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6 messages
07/06/2014 at 10:34

Want to replace the hideous looking collection of plants which include a Holly and some sort  evergreen next to our west south west facing front door, so lots of strong light in afternoons.

Not really looked at the front garden yet but I think we'll be transforming the lawn into a wildflower meadow,
We're keen on helping attract the wildlife to our city home and helping the Bees out is a key priority.

Initially I really wanted a Wisteria but it turns out they're a big no no with Dogs?!

So I guess my question is;
What would be your climber choice for a west facing wall that the Bees will love?!  

07/06/2014 at 11:08

Just to add I have a £35 voucher for Burncoose!

07/06/2014 at 11:12
I know that eating wisteria seed pods can make dogs unwell but wouldn't rule it out if you like it so much especially if it will be by your front door ( am guessing that if your dog was outside alone it would not be in the front garden?). I think they would have to eat a fair amount to get anything worse than an upset system and you could sweep up the pods as they fell.

Re bee friendly plants do you know what your evergreen plant is? Holly is very attractive to bees and birds so unless you really don't like it maybe it's worth keeping? Sometimes it's the combination of plants that is unattractive rather then the individuals themselves.

But some suggestions - Cotoneaster is semi evergreen and very bee friendly, also has berries for winter interest. Likewise pyracantha. Native ivies are very good for bees but your brickwork needs to be in good condition or the ivy may damage it.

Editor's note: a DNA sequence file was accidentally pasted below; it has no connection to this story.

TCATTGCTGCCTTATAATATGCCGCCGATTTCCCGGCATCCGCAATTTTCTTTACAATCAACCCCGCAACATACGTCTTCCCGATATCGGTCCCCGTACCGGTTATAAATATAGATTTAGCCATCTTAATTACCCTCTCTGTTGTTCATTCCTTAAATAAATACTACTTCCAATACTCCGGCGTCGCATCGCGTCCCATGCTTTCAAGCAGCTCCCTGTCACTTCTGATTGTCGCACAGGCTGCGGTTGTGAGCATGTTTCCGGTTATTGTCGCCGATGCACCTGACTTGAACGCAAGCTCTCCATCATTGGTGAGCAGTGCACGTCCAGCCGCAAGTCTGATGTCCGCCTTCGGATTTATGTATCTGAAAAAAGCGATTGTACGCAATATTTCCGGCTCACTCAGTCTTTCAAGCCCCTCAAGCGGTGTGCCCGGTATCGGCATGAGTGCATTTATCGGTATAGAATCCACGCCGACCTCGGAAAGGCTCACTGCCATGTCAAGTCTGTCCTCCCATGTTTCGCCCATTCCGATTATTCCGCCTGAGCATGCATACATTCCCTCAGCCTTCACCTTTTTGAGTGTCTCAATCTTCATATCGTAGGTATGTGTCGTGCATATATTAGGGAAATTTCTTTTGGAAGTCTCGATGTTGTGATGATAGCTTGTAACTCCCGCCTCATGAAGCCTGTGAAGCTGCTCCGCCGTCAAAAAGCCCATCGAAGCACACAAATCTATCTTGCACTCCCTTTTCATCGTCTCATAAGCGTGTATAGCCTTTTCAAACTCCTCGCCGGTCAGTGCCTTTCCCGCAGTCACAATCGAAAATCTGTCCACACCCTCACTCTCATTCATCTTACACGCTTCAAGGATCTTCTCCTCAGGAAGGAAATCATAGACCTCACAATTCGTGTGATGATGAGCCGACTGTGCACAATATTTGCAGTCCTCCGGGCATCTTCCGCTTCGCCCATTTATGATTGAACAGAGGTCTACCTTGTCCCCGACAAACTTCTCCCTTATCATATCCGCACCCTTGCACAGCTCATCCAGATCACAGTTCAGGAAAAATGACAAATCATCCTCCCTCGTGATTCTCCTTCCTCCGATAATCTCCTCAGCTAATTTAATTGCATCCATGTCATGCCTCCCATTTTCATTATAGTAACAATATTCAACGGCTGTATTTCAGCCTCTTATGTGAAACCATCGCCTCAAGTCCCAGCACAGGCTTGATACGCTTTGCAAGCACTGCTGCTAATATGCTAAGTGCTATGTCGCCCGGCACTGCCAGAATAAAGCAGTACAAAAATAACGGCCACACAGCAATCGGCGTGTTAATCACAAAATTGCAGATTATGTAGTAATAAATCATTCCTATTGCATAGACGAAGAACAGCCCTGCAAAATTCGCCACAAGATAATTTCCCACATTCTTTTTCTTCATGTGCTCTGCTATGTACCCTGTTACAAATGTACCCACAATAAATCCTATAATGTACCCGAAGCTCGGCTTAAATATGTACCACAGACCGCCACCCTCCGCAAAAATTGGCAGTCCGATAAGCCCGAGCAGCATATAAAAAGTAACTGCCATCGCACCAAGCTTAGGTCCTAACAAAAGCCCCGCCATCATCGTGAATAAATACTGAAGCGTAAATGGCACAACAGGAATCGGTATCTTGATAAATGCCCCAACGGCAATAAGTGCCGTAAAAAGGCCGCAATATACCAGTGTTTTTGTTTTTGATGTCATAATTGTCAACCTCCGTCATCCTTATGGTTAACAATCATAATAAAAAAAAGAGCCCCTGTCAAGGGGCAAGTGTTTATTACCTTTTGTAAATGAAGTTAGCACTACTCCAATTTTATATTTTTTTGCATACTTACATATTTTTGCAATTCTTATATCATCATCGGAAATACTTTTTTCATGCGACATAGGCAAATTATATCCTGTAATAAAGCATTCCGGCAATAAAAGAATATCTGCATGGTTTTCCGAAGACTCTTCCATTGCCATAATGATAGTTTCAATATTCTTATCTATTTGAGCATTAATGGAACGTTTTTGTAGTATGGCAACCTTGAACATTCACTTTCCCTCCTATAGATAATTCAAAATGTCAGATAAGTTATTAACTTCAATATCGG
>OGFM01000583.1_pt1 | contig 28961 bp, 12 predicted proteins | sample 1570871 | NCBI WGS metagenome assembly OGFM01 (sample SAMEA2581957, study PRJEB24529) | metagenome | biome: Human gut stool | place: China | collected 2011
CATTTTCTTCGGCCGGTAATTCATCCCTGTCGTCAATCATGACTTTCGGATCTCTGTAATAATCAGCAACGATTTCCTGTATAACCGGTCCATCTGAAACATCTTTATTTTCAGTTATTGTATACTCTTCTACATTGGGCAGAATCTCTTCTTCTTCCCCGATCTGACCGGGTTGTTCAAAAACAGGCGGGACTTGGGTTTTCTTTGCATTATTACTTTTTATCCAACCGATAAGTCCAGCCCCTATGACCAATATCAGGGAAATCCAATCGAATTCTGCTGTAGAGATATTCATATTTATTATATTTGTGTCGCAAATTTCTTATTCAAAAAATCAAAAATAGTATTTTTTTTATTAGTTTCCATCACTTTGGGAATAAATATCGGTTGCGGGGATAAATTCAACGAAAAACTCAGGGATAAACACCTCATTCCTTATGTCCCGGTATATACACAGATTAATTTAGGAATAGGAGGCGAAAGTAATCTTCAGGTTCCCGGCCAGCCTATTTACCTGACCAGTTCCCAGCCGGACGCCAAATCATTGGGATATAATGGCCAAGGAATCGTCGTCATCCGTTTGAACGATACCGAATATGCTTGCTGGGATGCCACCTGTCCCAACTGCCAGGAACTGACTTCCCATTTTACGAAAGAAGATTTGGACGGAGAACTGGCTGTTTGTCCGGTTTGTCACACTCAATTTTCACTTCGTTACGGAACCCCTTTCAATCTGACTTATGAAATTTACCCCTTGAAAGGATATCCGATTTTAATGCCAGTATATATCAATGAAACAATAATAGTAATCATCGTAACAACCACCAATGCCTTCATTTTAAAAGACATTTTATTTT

Honeysuckle is also good for attracting bees and butterflies and clematis and roses, but go for the open type where you can see the stamens and pollen. Anything to frilly or packed with petals is not usually good for insects as they can't get to the nectar. I think the alpine clematis are best but not sure.

The rhs website has a list of bee friendly plants which is quite comprehensive
07/06/2014 at 11:30

Many plants suits some sorts of bee but not others. Bumble bees have longer tongues and can reach further into flowers than honey bees. On Gardeners' World last week they had a feature about aquilegias, and showed how some bumble bees bite into the back end of the flower to get straight to the nectar, so you never know, except by watching, what will appeal to bees or why.

I agree, cotoneasters are very much liked by bees, who seem attracted even by flowers that are almost invisibly small to us, but some are a bit rampant and ungainly. Or pyrocanthus can make a stately climber if you train it well.

07/06/2014 at 11:53

I adore meadows but...

Luke, some unsolicited advice, front garden meadows in a city may look a bit 'unloved'  in winter and early spring making your property look empty or unattended.

if you can plant lavender in that position the insects will just smother it, the perfume is released as you come and go, low maintenance and evergreen throughout year. Lavender has umpteen uses within the home too. A natural antiseptic and antifungal it also makes lovely bath sachets and sleep pillows.

Never thought I would discourage a wildflower meadow planting though!?!

07/06/2014 at 16:35

I have a clematis Red Ballon which is always covered in bees when in flower.   I also have a single, open flowered rose Kiftsgate which the bees love.

I have a wisteria too and didn't know about their seed pods and dogs.  The wisteria wa splanted before we got our dogs.   Not normally a problem anyway as this is the first year we've had good flowers for  3 years after assorted hard winters and springs wiped them out.   I reckon it's a simple enough job to dead head the plant and so stop it wasting energy on seed pods, thus also saving the dogs.

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